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= Apple II series =
 
= Apple II series =
  
Designed by Steve Wozniak, the Apple II series was both one of the first mass-market 8-bit microcomputers and the longest-lived.  The machines exemplified Wozniak's design sensibilities of not including hardware when software can perform the same function, and of being wide open for expansion.
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Designed by Steve Wozniak, the Apple II series was both one of the first mass-market 8-bit microcomputers and the longest-lived.  The machines exemplified Wozniak's design sensibilities of not including hardware when software can perform the same function, and of being wide open for expansion.  Elements of the II's design influenced many later computers; PCs today have expansion slots in part because the Apple II did, for instance.
  
 
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__TOC__
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* '''Apple II''' (1977 - driver name ''apple2'')
 
* '''Apple II''' (1977 - driver name ''apple2'')
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::- The original machine.  Includes a 6502 CPU, 8 expansion slots, up to 48KiB of RAM on the motherboard, cassette and game controller I/O, a 1-bit speaker clicker, and video modes including 40x24 text, 40x48 16-color "lo-res" graphics, and 6 color (8 but there's two blacks and two whites) 280x192 "hi-res" graphics.  In addition, lo or hi-res graphics could be displayed along with 4 lines of text at the bottom.
 
* '''Apple II Plus''' (1979 - driver name ''apple2p'')
 
* '''Apple II Plus''' (1979 - driver name ''apple2p'')
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::- Mostly a ROM change; Wozniak's Integer BASIC was replaced with a licensed version of Microsoft BASIC, and the system's firmware was extended to be able to auto-boot from cards with a certain set of signature bytes in their firmware ROM.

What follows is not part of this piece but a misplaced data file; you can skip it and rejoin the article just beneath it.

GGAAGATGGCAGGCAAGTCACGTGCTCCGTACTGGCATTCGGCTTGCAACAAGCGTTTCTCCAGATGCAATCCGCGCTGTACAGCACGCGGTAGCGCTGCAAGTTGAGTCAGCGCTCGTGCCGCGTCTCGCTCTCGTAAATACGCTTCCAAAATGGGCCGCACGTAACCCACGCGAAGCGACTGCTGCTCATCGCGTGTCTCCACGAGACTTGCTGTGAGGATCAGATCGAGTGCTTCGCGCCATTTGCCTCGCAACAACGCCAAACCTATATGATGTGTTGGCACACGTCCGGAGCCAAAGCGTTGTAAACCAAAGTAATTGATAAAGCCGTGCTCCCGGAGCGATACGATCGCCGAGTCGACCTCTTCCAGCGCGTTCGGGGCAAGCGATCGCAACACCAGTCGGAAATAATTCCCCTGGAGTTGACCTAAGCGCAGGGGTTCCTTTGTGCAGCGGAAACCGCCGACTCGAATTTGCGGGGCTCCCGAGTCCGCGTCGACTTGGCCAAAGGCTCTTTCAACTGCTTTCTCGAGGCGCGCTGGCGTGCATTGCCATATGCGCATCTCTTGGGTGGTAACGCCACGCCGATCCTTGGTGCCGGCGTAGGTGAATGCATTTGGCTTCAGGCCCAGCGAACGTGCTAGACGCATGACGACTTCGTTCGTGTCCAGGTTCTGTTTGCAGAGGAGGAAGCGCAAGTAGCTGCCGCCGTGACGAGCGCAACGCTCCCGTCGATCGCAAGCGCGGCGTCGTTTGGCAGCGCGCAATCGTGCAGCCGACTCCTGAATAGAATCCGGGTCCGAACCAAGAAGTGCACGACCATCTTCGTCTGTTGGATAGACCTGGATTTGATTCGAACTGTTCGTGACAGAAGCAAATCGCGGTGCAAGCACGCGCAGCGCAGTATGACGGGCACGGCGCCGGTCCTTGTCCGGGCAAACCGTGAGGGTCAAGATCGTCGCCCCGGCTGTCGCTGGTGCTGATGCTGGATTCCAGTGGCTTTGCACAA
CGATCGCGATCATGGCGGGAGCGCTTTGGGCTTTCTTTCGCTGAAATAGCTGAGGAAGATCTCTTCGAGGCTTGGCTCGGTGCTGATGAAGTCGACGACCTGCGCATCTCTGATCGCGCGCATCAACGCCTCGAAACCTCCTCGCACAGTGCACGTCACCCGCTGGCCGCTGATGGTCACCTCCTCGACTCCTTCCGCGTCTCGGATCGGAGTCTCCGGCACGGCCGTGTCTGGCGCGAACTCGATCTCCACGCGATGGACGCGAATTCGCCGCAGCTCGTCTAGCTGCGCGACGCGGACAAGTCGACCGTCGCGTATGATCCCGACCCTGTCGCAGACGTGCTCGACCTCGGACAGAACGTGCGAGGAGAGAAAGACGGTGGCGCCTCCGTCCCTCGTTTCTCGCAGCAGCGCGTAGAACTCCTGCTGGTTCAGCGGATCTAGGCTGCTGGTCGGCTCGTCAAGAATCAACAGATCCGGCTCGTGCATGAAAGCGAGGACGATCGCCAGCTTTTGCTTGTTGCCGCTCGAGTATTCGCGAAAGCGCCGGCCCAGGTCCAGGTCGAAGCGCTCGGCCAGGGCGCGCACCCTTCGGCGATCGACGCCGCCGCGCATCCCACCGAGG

* '''Apple IIe''' (1983 - driver names ''apple2e'', ''apple2ee'', ''apple2ep'')
 
* '''Apple IIe''' (1983 - driver names ''apple2e'', ''apple2ee'', ''apple2ep'')
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::- Condensed a large portion of the previous systems (which were primarily off-the-shelf 74-series TTL chips) into two custom ICs, "IOU" and "MMU".  Slot 0, which on the II and II Plus normally contained a 16K "language card" to expand the system to 64 KiB, was eliminated and 64 KiB is on board in a configuration compatible with the language card.  The system also supports a second 64 KiB of RAM for a total of 128 KiB, and brings in a series of double-resolution video modes inspired by the ill-fated Apple ///.  These include 80x24 text, 80x48 16-color "double-lo-res" graphics, and 560x192 16-color "double-hi-res" graphics.<br />The IIe was later "enhanced"; this replaced the 6502 CPU with a WDC 65C02 that included additional instructions, and added GUI-drawing characters to the built-in text font.  Finally, a "platinum" IIe was released that came in a revised gray case (instead of the previous beige) and had the keyboard expanded to include a numeric keypad.
 
* '''Apple IIc''' (1984 - driver names ''apple2c'', ''apple2c0'', ''apple2c3'', ''apple2c4'')
 
* '''Apple IIc''' (1984 - driver names ''apple2c'', ''apple2c0'', ''apple2c3'', ''apple2c4'')
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::- This was an enhanced IIe with 128 KiB of RAM packed into a small "pizza box" style form factor.  Because there was no room for slots, the IIc included hardware equivalent to two serial cards, a mouse card, and a floppy disk controller and drive.<br />